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Calling Ourselves in to Collective Accountability

The National Harm Reduction Coalition stands with sex workers and survivors, full stop.

We are watching with grief and pain as women, femmes, and sex workers are yet again being forced to publicly bare their trauma in an ask for the harm reduction community to become a safe space for them, and we are examining our own organizational complicity in failing them. We hear loudly the voices of Philly sex workers who are pointing out the disconnect between their local community and the national perception. 

We also operate from the harm reduction framework – which reminds us that we are all capable of both reducing harms and causing them. That in order to truly be in community we must accept the responsibility of being accountable to those we harm in the ways they ask for, and creating the conditions for others to accept that responsibility. We at HRC would like to find ways to repair the harm we have caused the sex work community, on their terms. And we would also like to help support a repair process in Pennsylvania in whatever way makes sense for that community. 

But harm reduction also means honoring the good work of imperfect people. The Pennsylvania Harm Reduction Coalition was, and continues to be, the good work of a large community of people. We are glad they are standing with survivors, we are grateful for their past work in supporting people who use drugs, and we will be working alongside them to both continue to support the PA community as well as to find ways to better show up for sex workers and survivors in the future. 

As harm reductionists, we are keenly attuned to the systems, structures, and cultures that produce and reproduce harm, deprive access to healing, and push people out of safety and community. The individual and cumulative impact of these dynamics of harm are both gendered and racialized, and vulnerability falls most heavily on those most marginalized. We cannot reject a politics of disposability without simultaneously creating processes and norms for accountability. Our dedication to reducing harm requires equal attention and care to how we work to transform harm.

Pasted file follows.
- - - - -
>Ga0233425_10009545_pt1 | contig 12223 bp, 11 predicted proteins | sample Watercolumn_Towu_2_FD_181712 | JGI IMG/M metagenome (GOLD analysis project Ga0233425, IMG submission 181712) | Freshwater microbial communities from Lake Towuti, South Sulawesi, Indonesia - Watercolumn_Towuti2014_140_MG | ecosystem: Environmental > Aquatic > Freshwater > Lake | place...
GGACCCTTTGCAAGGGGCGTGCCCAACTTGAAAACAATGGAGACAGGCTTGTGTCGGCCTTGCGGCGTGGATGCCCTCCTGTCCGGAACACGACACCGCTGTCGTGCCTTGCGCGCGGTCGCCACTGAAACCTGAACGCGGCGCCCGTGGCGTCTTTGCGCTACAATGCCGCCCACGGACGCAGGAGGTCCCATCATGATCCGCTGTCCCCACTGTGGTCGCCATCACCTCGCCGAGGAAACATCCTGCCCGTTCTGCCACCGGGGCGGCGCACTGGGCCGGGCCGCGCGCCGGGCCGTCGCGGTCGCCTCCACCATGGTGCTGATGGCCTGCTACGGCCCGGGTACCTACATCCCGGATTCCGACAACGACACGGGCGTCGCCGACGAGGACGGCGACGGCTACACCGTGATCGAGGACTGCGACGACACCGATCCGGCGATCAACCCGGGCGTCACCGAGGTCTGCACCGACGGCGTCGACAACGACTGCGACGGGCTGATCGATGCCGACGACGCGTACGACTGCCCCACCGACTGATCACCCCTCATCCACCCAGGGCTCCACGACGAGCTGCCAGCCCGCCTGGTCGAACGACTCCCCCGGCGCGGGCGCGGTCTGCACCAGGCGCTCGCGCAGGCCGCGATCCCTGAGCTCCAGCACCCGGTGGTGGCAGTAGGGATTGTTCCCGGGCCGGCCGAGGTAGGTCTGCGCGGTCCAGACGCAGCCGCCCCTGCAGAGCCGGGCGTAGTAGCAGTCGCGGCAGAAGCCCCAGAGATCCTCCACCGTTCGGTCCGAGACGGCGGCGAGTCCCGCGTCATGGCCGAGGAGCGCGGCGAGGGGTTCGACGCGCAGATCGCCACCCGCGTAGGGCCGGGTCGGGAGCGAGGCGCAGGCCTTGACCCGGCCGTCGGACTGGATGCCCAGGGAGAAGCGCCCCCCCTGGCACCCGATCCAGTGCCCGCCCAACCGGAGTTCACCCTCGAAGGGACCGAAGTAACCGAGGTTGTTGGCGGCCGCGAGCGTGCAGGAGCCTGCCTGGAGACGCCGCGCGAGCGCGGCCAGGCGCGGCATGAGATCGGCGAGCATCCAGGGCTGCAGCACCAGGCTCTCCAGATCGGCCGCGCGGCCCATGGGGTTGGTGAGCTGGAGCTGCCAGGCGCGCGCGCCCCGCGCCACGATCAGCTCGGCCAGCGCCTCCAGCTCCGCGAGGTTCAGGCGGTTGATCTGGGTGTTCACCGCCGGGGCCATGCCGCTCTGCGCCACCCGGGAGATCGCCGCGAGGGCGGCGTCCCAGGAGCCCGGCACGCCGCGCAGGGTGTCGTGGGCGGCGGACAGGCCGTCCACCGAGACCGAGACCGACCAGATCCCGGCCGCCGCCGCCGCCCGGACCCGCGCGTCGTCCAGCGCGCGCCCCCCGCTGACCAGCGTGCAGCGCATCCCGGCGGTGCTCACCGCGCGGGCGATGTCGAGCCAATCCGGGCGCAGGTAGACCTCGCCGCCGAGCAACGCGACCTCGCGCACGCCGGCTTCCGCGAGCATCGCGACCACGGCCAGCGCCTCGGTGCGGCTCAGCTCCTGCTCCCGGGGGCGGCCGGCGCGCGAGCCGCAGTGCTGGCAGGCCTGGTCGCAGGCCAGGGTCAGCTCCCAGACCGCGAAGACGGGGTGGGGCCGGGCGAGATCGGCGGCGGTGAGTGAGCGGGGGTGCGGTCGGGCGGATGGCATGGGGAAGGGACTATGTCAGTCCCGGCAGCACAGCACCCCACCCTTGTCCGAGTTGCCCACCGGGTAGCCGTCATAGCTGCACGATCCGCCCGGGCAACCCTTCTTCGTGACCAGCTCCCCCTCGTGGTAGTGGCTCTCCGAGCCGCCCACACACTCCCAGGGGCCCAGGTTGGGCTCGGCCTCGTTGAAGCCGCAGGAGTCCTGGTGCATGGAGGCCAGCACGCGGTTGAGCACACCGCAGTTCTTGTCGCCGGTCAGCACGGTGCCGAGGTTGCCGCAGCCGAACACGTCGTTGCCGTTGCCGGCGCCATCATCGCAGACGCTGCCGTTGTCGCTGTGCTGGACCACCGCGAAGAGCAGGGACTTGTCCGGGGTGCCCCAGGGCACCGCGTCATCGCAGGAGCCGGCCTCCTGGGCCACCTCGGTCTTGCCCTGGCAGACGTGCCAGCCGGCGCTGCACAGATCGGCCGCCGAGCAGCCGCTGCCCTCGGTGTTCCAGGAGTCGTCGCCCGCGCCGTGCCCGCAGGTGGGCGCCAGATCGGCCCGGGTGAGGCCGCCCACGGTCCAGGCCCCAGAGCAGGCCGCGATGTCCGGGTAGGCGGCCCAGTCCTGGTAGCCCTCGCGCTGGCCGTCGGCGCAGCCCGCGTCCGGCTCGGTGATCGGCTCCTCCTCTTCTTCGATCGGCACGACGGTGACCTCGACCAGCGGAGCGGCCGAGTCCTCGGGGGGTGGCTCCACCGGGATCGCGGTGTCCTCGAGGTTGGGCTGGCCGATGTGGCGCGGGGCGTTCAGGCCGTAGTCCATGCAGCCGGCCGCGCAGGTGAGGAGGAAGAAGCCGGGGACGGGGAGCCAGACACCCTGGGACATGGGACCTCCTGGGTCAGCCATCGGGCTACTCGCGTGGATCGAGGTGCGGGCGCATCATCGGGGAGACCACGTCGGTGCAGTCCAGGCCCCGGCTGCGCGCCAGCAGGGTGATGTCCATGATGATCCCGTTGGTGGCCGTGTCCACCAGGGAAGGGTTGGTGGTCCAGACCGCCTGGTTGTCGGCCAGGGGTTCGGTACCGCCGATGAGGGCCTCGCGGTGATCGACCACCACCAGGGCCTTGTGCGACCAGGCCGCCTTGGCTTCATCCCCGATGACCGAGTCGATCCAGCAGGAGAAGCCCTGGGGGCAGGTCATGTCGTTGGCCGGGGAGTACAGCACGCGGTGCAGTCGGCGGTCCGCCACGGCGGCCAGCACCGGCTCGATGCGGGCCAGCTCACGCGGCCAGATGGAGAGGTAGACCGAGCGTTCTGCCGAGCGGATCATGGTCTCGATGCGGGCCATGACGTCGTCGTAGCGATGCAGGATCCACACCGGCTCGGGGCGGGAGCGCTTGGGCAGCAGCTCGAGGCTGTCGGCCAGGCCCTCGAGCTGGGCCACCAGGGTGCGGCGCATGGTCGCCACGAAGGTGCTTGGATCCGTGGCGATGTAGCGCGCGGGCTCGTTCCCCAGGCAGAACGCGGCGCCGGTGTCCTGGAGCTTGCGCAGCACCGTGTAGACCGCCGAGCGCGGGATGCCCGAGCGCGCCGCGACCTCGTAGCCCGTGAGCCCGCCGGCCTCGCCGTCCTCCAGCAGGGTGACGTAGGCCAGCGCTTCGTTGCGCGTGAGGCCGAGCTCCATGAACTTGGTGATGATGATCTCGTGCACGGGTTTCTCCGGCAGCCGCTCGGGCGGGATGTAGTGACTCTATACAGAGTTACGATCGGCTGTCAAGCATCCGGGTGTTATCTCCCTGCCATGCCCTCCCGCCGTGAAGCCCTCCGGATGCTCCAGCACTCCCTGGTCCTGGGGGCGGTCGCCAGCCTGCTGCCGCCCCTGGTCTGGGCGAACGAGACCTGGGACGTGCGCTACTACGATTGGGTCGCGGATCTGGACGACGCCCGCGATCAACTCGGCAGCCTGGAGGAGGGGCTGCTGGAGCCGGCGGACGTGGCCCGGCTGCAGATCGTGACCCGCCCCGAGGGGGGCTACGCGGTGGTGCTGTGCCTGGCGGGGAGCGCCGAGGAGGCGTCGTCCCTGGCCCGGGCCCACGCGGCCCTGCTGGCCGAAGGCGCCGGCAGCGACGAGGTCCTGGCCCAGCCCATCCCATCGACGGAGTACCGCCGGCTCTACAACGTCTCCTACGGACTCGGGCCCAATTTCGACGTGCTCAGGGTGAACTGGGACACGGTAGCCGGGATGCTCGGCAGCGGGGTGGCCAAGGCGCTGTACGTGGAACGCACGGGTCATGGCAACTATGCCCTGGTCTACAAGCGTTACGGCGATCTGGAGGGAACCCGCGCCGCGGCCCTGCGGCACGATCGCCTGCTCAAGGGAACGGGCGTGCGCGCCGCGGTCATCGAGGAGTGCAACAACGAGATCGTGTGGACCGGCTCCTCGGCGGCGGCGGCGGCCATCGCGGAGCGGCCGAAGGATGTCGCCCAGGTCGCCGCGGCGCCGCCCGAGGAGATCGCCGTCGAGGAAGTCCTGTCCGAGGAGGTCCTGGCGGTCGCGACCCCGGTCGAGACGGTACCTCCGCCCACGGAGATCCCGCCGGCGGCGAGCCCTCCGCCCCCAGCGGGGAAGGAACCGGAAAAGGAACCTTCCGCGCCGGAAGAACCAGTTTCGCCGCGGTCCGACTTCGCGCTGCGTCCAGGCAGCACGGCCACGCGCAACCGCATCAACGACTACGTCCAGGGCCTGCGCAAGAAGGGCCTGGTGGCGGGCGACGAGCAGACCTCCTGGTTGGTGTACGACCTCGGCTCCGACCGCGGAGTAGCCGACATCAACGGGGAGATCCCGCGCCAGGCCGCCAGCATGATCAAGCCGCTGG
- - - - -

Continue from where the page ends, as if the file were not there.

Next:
We take this moment to reflect on and reckon with our broader histories of silence, complicity and our failures in taking responsibility to build, support, and co-create tools and processes for accountability and healing, safety and justice. We regard the events and disclosures of this week as a call to action that we are heeding far too late: too many people, including women and particularly women of color and sex workers of all genders and races, have already experienced harm and been pushed out of our movement.

We are also attentive to the fact that this belated moment of reckoning for our community is manifesting as demands for accountability directed at a Black man. We name this not to minimize his responsibility nor question or critique the women who have taken the risk of sharing their stories and experiences. Rather, we want to be explicit about the 30+ year history of white men in harm reduction evading accountability and relying on the protection of our community through their greater access to status, leadership, and power. Our failure to center survivors, as well as our failure to nurture and elevate the leadership of Black, Indigenous, and People of Color harm reductionists, have directly shaped and perpetuated a culture that both places individual leaders, white men in particular, on pedestals and marginalizes and exiles survivors.

In the coming weeks, we will be working to identify ways to step into our responsibility for providing and supporting the structures and resources for accountability and healing that we as an organization and we as a movement urgently need.

Read Philadelphia Red Umbrella Alliance‘s letter here.

Read Pennsylvania Harm Reduction Coalition’s statement here.

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